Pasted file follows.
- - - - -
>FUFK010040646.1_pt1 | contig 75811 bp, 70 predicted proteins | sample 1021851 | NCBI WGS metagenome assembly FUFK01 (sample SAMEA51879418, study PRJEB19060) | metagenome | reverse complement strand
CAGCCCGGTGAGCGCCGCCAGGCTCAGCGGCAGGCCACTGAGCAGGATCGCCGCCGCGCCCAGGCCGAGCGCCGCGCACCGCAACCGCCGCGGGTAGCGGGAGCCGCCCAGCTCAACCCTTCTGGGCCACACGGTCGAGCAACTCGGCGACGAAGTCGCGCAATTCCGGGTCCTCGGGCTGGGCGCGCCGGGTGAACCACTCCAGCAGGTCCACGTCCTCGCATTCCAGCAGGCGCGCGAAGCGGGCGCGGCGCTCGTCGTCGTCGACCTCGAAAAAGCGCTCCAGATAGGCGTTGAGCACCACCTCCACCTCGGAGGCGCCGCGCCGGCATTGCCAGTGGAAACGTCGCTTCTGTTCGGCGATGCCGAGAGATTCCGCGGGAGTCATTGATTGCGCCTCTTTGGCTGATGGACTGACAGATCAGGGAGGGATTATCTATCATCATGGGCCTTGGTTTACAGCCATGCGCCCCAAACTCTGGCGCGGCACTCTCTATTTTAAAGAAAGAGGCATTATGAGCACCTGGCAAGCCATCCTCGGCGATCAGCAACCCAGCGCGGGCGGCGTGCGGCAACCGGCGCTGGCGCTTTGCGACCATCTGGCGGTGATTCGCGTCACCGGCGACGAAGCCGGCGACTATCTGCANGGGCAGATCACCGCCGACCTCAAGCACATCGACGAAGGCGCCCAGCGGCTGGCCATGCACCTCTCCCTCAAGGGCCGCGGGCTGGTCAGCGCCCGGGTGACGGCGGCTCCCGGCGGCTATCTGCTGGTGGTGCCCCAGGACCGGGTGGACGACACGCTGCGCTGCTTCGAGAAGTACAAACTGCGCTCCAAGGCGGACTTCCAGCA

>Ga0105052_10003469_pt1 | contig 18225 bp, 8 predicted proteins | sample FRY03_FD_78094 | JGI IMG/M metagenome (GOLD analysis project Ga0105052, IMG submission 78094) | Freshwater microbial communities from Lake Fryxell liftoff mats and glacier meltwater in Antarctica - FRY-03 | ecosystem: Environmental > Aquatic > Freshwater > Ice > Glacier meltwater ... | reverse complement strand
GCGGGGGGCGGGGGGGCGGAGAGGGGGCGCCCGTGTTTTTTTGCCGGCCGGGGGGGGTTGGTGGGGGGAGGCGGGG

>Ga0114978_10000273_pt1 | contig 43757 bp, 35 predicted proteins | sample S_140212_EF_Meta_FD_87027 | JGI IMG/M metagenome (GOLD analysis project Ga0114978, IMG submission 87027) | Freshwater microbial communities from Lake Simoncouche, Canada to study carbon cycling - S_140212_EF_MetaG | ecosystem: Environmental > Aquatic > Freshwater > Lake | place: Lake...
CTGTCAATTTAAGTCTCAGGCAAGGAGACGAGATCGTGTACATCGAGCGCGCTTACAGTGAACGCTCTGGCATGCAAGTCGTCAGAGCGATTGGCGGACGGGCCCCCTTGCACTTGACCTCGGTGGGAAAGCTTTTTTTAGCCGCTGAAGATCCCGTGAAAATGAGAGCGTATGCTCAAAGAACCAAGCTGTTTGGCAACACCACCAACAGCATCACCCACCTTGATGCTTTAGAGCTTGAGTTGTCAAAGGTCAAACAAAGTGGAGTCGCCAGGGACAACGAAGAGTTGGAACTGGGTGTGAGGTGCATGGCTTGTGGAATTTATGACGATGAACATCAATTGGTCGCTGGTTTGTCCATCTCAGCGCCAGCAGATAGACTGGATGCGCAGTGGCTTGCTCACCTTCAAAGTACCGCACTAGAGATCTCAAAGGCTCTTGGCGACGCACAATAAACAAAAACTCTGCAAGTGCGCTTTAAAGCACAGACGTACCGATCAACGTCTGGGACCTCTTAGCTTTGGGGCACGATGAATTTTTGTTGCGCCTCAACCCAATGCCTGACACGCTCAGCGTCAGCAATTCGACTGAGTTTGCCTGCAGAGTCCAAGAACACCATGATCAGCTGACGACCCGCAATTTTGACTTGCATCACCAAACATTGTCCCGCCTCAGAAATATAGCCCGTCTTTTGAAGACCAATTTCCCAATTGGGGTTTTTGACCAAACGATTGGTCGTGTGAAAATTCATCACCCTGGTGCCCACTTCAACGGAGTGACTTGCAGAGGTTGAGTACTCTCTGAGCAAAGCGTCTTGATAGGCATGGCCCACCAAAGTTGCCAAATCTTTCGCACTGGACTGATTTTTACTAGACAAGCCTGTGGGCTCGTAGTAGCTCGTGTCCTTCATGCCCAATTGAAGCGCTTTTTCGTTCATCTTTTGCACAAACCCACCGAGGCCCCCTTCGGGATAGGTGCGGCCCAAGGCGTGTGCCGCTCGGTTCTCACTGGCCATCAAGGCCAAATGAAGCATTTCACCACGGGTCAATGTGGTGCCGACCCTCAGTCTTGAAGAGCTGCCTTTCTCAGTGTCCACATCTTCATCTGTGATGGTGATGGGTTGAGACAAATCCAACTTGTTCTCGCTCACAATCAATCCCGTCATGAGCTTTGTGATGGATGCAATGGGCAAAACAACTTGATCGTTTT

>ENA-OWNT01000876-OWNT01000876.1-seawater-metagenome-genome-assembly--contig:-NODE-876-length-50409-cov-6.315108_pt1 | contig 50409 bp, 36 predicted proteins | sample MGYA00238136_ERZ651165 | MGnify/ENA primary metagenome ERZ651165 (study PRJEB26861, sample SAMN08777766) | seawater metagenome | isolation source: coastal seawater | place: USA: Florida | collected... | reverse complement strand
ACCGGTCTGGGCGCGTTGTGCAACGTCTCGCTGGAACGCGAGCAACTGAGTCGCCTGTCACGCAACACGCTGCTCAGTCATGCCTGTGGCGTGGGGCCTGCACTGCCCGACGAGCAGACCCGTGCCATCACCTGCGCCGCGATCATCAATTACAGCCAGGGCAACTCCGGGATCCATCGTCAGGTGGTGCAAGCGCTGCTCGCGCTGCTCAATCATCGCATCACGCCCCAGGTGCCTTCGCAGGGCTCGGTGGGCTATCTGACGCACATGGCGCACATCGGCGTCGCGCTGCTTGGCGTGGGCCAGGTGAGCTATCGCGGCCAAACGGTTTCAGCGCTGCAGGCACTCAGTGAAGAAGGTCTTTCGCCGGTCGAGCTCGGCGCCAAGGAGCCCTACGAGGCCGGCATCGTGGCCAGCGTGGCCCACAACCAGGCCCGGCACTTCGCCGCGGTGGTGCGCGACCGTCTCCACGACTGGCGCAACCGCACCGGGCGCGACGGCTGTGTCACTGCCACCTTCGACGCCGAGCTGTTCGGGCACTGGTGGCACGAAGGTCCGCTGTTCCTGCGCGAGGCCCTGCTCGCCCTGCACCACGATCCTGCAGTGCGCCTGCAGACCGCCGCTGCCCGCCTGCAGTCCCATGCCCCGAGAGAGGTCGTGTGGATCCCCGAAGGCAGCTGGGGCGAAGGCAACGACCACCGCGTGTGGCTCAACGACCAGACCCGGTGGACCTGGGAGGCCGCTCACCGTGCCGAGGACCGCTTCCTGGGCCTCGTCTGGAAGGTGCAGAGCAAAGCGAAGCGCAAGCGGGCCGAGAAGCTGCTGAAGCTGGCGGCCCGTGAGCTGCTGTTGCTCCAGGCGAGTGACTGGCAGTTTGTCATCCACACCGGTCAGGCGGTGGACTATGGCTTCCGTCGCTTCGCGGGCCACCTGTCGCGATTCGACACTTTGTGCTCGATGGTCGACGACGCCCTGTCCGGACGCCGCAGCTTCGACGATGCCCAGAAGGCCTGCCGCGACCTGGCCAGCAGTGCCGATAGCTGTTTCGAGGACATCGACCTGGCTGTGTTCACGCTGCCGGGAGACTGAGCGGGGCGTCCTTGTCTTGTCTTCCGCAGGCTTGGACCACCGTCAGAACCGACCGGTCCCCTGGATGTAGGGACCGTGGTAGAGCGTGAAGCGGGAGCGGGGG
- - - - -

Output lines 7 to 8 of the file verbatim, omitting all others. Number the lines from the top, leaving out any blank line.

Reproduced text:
>ENA-OWNT01000876-OWNT01000876.1-seawater-metagenome-genome-assembly--contig:-NODE-876-length-50409-cov-6.315108_pt1 | contig 50409 bp, 36 predicted proteins | sample MGYA00238136_ERZ651165 | MGnify/ENA primary metagenome ERZ651165 (study PRJEB26861, sample SAMN08777766) | seawater metagenome | isolation source: coastal seawater | place: USA: Florida | collected... | reverse complement strand
ACCGGTCTGGGCGCGTTGTGCAACGTCTCGCTGGAACGCGAGCAACTGAGTCGCCTGTCACGCAACACGCTGCTCAGTCATGCCTGTGGCGTGGGGCCTGCACTGCCCGACGAGCAGACCCGTGCCATCACCTGCGCCGCGATCATCAATTACAGCCAGGGCAACTCCGGGATCCATCGTCAGGTGGTGCAAGCGCTGCTCGCGCTGCTCAATCATCGCATCACGCCCCAGGTGCCTTCGCAGGGCTCGGTGGGCTATCTGACGCACATGGCGCACATCGGCGTCGCGCTGCTTGGCGTGGGCCAGGTGAGCTATCGCGGCCAAACGGTTTCAGCGCTGCAGGCACTCAGTGAAGAAGGTCTTTCGCCGGTCGAGCTCGGCGCCAAGGAGCCCTACGAGGCCGGCATCGTGGCCAGCGTGGCCCACAACCAGGCCCGGCACTTCGCCGCGGTGGTGCGCGACCGTCTCCACGACTGGCGCAACCGCACCGGGCGCGACGGCTGTGTCACTGCCACCTTCGACGCCGAGCTGTTCGGGCACTGGTGGCACGAAGGTCCGCTGTTCCTGCGCGAGGCCCTGCTCGCCCTGCACCACGATCCTGCAGTGCGCCTGCAGACCGCCGCTGCCCGCCTGCAGTCCCATGCCCCGAGAGAGGTCGTGTGGATCCCCGAAGGCAGCTGGGGCGAAGGCAACGACCACCGCGTGTGGCTCAACGACCAGACCCGGTGGACCTGGGAGGCCGCTCACCGTGCCGAGGACCGCTTCCTGGGCCTCGTCTGGAAGGTGCAGAGCAAAGCGAAGCGCAAGCGGGCCGAGAAGCTGCTGAAGCTGGCGGCCCGTGAGCTGCTGTTGCTCCAGGCGAGTGACTGGCAGTTTGTCATCCACACCGGTCAGGCGGTGGACTATGGCTTCCGTCGCTTCGCGGGCCACCTGTCGCGATTCGACACTTTGTGCTCGATGGTCGACGACGCCCTGTCCGGACGCCGCAGCTTCGACGATGCCCAGAAGGCCTGCCGCGACCTGGCCAGCAGTGCCGATAGCTGTTTCGAGGACATCGACCTGGCTGTGTTCACGCTGCCGGGAGACTGAGCGGGGCGTCCTTGTCTTGTCTTCCGCAGGCTTGGACCACCGTCAGAACCGACCGGTCCCCTGGATGTAGGGACCGTGGTAGAGCGTGAAGCGGGAGCGGGGG